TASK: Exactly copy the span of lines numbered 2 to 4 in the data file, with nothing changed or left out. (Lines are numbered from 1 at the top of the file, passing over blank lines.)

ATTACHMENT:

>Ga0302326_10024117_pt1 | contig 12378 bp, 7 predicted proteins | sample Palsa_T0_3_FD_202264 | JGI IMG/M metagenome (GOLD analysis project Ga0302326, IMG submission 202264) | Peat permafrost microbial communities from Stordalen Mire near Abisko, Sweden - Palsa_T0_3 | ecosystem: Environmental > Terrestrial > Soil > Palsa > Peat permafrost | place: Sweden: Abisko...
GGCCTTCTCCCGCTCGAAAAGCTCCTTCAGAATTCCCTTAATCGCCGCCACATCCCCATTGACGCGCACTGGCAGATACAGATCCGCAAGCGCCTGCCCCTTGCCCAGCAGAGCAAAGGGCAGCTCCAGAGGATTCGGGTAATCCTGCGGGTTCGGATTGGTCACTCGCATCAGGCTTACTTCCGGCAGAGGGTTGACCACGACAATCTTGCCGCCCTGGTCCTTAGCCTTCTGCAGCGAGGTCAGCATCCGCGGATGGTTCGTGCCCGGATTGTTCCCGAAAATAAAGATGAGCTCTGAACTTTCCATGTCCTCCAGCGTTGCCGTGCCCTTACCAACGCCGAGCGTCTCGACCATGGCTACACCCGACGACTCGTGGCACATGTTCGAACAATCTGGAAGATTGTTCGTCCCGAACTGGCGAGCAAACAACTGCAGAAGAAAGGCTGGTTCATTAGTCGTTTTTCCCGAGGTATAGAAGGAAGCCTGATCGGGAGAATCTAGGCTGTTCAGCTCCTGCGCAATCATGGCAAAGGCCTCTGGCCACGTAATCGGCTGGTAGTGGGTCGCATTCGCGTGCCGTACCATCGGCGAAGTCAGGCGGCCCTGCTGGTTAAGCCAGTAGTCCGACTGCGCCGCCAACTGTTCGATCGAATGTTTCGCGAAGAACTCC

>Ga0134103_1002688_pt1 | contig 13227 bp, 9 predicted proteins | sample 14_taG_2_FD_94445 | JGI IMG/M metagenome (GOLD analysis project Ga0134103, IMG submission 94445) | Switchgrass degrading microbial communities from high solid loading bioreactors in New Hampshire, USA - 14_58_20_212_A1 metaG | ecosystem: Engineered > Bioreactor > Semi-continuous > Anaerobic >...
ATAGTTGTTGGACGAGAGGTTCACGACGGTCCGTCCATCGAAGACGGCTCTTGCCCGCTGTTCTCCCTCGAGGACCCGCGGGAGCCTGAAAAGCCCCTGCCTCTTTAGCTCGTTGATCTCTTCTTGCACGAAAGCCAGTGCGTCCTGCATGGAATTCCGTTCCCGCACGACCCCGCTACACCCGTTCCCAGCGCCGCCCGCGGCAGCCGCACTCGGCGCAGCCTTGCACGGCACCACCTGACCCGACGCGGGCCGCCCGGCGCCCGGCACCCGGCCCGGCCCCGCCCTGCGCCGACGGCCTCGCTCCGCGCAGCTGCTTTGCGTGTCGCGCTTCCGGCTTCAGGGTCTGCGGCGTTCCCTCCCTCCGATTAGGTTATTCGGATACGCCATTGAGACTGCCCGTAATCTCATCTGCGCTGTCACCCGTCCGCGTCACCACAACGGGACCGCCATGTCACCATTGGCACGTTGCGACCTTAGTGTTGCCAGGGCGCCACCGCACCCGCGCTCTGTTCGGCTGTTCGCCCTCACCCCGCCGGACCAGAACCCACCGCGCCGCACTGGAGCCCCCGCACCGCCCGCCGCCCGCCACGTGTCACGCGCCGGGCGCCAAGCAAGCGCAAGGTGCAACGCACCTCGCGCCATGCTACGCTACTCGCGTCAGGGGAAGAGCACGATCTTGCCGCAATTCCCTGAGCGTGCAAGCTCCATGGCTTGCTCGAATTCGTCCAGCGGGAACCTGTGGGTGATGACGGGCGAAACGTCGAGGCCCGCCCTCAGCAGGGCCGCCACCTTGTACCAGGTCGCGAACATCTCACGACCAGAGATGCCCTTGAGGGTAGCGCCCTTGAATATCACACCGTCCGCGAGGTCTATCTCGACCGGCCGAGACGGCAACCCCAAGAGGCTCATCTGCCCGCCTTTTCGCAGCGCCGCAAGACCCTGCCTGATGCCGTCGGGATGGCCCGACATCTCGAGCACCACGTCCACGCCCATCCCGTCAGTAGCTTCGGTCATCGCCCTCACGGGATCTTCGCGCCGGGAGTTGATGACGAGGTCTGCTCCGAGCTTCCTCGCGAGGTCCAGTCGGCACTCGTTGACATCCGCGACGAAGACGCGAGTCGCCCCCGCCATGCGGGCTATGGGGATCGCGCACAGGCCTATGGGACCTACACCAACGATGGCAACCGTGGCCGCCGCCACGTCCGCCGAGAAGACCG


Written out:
GGCCTTCTCCCGCTCGAAAAGCTCCTTCAGAATTCCCTTAATCGCCGCCACATCCCCATTGACGCGCACTGGCAGATACAGATCCGCAAGCGCCTGCCCCTTGCCCAGCAGAGCAAAGGGCAGCTCCAGAGGATTCGGGTAATCCTGCGGGTTCGGATTGGTCACTCGCATCAGGCTTACTTCCGGCAGAGGGTTGACCACGACAATCTTGCCGCCCTGGTCCTTAGCCTTCTGCAGCGAGGTCAGCATCCGCGGATGGTTCGTGCCCGGATTGTTCCCGAAAATAAAGATGAGCTCTGAACTTTCCATGTCCTCCAGCGTTGCCGTGCCCTTACCAACGCCGAGCGTCTCGACCATGGCTACACCCGACGACTCGTGGCACATGTTCGAACAATCTGGAAGATTGTTCGTCCCGAACTGGCGAGCAAACAACTGCAGAAGAAAGGCTGGTTCATTAGTCGTTTTTCCCGAGGTATAGAAGGAAGCCTGATCGGGAGAATCTAGGCTGTTCAGCTCCTGCGCAATCATGGCAAAGGCCTCTGGCCACGTAATCGGCTGGTAGTGGGTCGCATTCGCGTGCCGTACCATCGGCGAAGTCAGGCGGCCCTGCTGGTTAAGCCAGTAGTCCGACTGCGCCGCCAACTGTTCGATCGAATGTTTCGCGAAGAACTCC

>Ga0134103_1002688_pt1 | contig 13227 bp, 9 predicted proteins | sample 14_taG_2_FD_94445 | JGI IMG/M metagenome (GOLD analysis project Ga0134103, IMG submission 94445) | Switchgrass degrading microbial communities from high solid loading bioreactors in New Hampshire, USA - 14_58_20_212_A1 metaG | ecosystem: Engineered > Bioreactor > Semi-continuous > Anaerobic >...
ATAGTTGTTGGACGAGAGGTTCACGACGGTCCGTCCATCGAAGACGGCTCTTGCCCGCTGTTCTCCCTCGAGGACCCGCGGGAGCCTGAAAAGCCCCTGCCTCTTTAGCTCGTTGATCTCTTCTTGCACGAAAGCCAGTGCGTCCTGCATGGAATTCCGTTCCCGCACGACCCCGCTACACCCGTTCCCAGCGCCGCCCGCGGCAGCCGCACTCGGCGCAGCCTTGCACGGCACCACCTGACCCGACGCGGGCCGCCCGGCGCCCGGCACCCGGCCCGGCCCCGCCCTGCGCCGACGGCCTCGCTCCGCGCAGCTGCTTTGCGTGTCGCGCTTCCGGCTTCAGGGTCTGCGGCGTTCCCTCCCTCCGATTAGGTTATTCGGATACGCCATTGAGACTGCCCGTAATCTCATCTGCGCTGTCACCCGTCCGCGTCACCACAACGGGACCGCCATGTCACCATTGGCACGTTGCGACCTTAGTGTTGCCAGGGCGCCACCGCACCCGCGCTCTGTTCGGCTGTTCGCCCTCACCCCGCCGGACCAGAACCCACCGCGCCGCACTGGAGCCCCCGCACCGCCCGCCGCCCGCCACGTGTCACGCGCCGGGCGCCAAGCAAGCGCAAGGTGCAACGCACCTCGCGCCATGCTACGCTACTCGCGTCAGGGGAAGAGCACGATCTTGCCGCAATTCCCTGAGCGTGCAAGCTCCATGGCTTGCTCGAATTCGTCCAGCGGGAACCTGTGGGTGATGACGGGCGAAACGTCGAGGCCCGCCCTCAGCAGGGCCGCCACCTTGTACCAGGTCGCGAACATCTCACGACCAGAGATGCCCTTGAGGGTAGCGCCCTTGAATATCACACCGTCCGCGAGGTCTATCTCGACCGGCCGAGACGGCAACCCCAAGAGGCTCATCTGCCCGCCTTTTCGCAGCGCCGCAAGACCCTGCCTGATGCCGTCGGGATGGCCCGACATCTCGAGCACCACGTCCACGCCCATCCCGTCAGTAGCTTCGGTCATCGCCCTCACGGGATCTTCGCGCCGGGAGTTGATGACGAGGTCTGCTCCGAGCTTCCTCGCGAGGTCCAGTCGGCACTCGTTGACATCCGCGACGAAGACGCGAGTCGCCCCCGCCATGCGGGCTATGGGGATCGCGCACAGGCCTATGGGACCTACACCAACGATGGCAACCGTGGCCGCCGCCACGTCCGCCGAGAAGACCG